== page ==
No one outside of a very tight circle knows exactly how much FC Barcelona paid for Neymar. That fact is a worthy reflection of his mythical status in world soccer.
The 21-year-old officially became a Barcelona player on Monday, signing a contract which runs until 2018. What happens between now and then will help answer the questions on everybody’s minds: How good is Neymar currently? How good can he be? Can he be as good as, or even better than, Lionel Messi? Should he have gone to Europe sooner than he did, or did he leave Brazil too soon? Will he meet expectations or fail miserably?
Neymar burst onto the Brazilian soccer scene in 2009 when he debuted for Santos at the tender age of 17. Within 28 months, he was a Copa Libertadores winner (Santos’ first since 1963 when Pele led the way) and widely recognized as the best player playing outside of Europe. His highlight-reel goals brought fame, fortune and inevitable eight-figure transfer bids from some of Europe’s richest clubs. He’s a pop-culture icon in Brazil and an idol to legions of fans. Yet, his celebrity status (and the lifestyle that comes with it) never blew his career off track. This bodes well for him ahead of his big move.
Neymar’s early career achievements may have come far away from the bright lights of Europe’s leading clubs, but they still are considerable and impressive. He is a Santos legend, as his 138 goals in 230 games make him the club’s leading scorer in the post-Pele era. He’s already a key figure on Brazil’s national team, despite being just 21 years old. Seasoned observers of the Brazilian game say he is the biggest talent they’ve seen in a generation, and the comparisons to Pele are plentiful.
It was Pele who gave Neymar the most useful advice before his European move. In February, he told Neymar what it takes to reach the top, delivering his message in the form of stinging criticism.
“He is an excellent player but he doesn’t have any experience outside Brazil,” Pele told newspaper Estado de S.Paulo. “In every game he plays outside Brazil, he doesn’t do well. Everybody thinks Neymar can solve the Selecao’s problems, but he isn’t ready for that burden. We have a great deal of confidence in him but he has become a regular player for the national team.”
“We think that he is the best in the world, but he is more concerned about appearing in the media than playing for the team.”
“Neymar has a lot of responsibilities on his shoulders. Right now his major concerns are fashion and his haircut.”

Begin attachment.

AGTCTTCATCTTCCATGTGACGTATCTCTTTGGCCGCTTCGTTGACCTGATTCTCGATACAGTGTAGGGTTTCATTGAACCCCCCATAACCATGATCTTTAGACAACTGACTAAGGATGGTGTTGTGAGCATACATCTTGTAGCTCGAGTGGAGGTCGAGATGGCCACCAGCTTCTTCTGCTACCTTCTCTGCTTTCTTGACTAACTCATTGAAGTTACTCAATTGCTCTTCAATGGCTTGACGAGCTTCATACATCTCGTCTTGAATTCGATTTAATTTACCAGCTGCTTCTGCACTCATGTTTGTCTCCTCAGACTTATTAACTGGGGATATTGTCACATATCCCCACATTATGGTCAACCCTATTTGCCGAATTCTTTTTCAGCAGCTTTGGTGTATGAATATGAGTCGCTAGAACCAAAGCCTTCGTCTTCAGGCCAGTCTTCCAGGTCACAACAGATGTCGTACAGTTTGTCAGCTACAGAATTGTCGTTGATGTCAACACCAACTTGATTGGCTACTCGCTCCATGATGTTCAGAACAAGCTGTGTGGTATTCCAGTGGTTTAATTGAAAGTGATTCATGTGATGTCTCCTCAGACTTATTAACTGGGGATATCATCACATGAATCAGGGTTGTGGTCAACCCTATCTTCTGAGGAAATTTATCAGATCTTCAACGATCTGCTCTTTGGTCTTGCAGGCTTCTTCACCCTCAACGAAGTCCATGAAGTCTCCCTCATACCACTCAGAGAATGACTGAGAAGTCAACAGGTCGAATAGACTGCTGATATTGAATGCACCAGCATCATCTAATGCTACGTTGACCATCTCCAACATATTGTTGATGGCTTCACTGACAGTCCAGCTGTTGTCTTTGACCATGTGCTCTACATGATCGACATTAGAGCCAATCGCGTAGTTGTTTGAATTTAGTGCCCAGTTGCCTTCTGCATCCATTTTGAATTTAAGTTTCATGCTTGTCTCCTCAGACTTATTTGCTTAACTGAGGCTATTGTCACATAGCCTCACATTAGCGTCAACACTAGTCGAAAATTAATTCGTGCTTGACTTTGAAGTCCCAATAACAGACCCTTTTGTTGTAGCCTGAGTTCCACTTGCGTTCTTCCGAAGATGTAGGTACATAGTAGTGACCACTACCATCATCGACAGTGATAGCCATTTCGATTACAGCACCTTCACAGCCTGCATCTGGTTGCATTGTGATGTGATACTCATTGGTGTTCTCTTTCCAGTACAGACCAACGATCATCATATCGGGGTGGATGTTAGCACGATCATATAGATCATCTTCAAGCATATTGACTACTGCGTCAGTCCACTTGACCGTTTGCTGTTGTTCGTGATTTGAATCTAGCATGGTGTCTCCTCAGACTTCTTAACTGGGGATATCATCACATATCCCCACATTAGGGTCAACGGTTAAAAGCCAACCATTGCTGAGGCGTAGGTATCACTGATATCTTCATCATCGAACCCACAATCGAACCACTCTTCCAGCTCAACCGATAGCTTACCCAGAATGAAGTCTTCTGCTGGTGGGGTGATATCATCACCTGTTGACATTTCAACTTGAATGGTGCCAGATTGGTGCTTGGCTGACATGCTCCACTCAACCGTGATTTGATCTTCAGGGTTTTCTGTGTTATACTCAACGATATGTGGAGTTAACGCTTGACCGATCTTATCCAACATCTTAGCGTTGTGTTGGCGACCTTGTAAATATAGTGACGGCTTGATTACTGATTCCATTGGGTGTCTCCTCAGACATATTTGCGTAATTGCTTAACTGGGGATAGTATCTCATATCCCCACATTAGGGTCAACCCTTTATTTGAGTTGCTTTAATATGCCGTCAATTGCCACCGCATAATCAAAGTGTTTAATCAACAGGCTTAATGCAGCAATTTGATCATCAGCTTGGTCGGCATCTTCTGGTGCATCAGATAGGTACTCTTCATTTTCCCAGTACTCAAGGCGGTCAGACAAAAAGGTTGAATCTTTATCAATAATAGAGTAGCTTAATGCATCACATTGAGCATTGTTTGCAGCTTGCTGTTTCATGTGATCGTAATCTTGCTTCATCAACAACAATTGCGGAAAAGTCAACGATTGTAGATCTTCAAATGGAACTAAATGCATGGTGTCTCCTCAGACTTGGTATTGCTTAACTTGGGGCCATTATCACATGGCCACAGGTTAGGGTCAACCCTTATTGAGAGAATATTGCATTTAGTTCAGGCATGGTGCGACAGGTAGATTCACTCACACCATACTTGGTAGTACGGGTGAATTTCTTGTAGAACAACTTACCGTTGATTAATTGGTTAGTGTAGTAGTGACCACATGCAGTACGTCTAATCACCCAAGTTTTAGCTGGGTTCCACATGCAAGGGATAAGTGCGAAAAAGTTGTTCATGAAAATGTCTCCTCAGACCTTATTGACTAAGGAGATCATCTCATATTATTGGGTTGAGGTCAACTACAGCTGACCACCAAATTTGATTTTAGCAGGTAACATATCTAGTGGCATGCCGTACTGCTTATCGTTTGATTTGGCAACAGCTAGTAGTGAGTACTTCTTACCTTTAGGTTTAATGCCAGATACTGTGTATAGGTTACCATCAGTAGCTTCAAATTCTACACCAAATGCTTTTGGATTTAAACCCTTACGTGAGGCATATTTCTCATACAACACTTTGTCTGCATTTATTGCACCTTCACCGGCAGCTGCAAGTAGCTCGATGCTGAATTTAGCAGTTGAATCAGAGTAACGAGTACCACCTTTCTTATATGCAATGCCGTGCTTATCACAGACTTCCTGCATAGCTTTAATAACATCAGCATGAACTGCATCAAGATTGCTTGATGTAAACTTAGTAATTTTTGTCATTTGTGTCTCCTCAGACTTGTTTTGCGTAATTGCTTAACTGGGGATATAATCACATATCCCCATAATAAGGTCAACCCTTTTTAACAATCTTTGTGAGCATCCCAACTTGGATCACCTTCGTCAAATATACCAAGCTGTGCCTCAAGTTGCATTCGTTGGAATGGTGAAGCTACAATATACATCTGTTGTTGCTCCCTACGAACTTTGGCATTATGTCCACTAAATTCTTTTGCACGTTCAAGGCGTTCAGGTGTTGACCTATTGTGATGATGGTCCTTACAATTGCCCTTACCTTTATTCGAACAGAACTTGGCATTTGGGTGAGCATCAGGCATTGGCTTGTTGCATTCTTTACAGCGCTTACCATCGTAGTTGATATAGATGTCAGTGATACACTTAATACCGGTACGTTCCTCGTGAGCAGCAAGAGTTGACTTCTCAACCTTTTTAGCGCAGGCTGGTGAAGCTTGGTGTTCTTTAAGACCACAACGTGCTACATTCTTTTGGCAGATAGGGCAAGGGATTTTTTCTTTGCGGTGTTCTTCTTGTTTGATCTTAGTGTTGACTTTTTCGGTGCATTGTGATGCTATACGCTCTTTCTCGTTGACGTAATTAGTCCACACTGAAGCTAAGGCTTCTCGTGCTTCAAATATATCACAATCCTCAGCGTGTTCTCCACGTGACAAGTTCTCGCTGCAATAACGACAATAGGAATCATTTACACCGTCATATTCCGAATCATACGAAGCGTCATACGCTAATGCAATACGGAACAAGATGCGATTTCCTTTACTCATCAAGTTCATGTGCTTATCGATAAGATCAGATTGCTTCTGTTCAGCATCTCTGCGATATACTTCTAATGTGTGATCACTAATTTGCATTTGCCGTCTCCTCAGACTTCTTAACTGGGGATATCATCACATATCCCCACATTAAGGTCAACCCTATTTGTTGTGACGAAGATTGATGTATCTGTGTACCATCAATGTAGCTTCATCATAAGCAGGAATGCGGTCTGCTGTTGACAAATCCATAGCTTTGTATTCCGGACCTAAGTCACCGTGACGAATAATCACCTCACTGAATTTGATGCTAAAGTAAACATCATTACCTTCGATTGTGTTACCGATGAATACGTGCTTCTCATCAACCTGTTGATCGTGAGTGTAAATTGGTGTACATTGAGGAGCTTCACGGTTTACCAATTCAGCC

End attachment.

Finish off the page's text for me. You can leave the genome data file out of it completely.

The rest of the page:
Pele is no stranger to adulation, and he knows how it can negatively affect a young star — even one with Neymar’s exceptional talent. Brazilian soccer players have spent the better part of the last four decades trying to trying to live up to his legacy. A select few have come close, but all have failed to take his throne for one reason or another. Pele’s advice will serve Neymar well at Barcelona. In fact, it might be the only way he’ll meet those lofty expectations at the Spanish club. The Barcelona squad is full of stars, including the brightest of them all (Messi). Neymar won’t walk into that dressing room on July 1 and start calling the shots. That will hold true when he takes the field in competitive games.
Barcelona will provide the perfect launching pad for Neymar’s European career. He joins a club that plays in a style with which he is familiar. While he must adapt to the tactics and speed of the Spanish game, his technical skills are ready-made for the big stage. The hopes of Barcelona fans around the world won’t be resting on his shoulders, at least at the outset. The long shadow cast by Messi and friends will give the Brazilian phenom the time and space he needs to grow into a leadership role at his new club.
Neymar’s Barcelona challenge is formidable. He wants to win soccer’s biggest prizes and join a list of Brazilians who are legends at the Nou Camp. Ronaldinho, Rivaldo, Ronaldo and Romario set the standard which he hopes to exceed, and there’s little in Neymar’s story that suggests he can’t do it. His high profile in Brazil gives critics an easy target, but that “image” was built on a foundation of substantial soccer success. That success was the result of genuine talent mixed with a commitment to his profession. Neymar enjoys a lavish lifestyle, but he is no party animal. His two-year transfer saga is a reflection of of the way soccer business is done in this day and age (complicated) rather than self-abortion on his part. By many accounts, he has a calm and thoughtful personality. His father serves as his agent and confidant, keeping him grounded as his career blossomed at a dizzying speed. Neymar is also utterly devoted to his infant son. There’s no reason to believe that this kind of young man won’t fit in with the close-knit Barcelona squad.
Barcelona paid Santos and other parties anywhere from £31 million ($47.5 million) to £61.5 million ($94.3 million) — depending on who you ask — for Neymar. The Spanish club is betting that Brazil’s biggest star will fulfill his promise while wearing its colors. There’s no guarantee that will be the case, but Barcelona’s Neymar bet isn’t a silly one. Like all players, he comes with a risk. Unlike other players, there’s a chance that Neymar’s European reality will match his Brazilian myth, which will be a great thing for the beautiful game and its fans.
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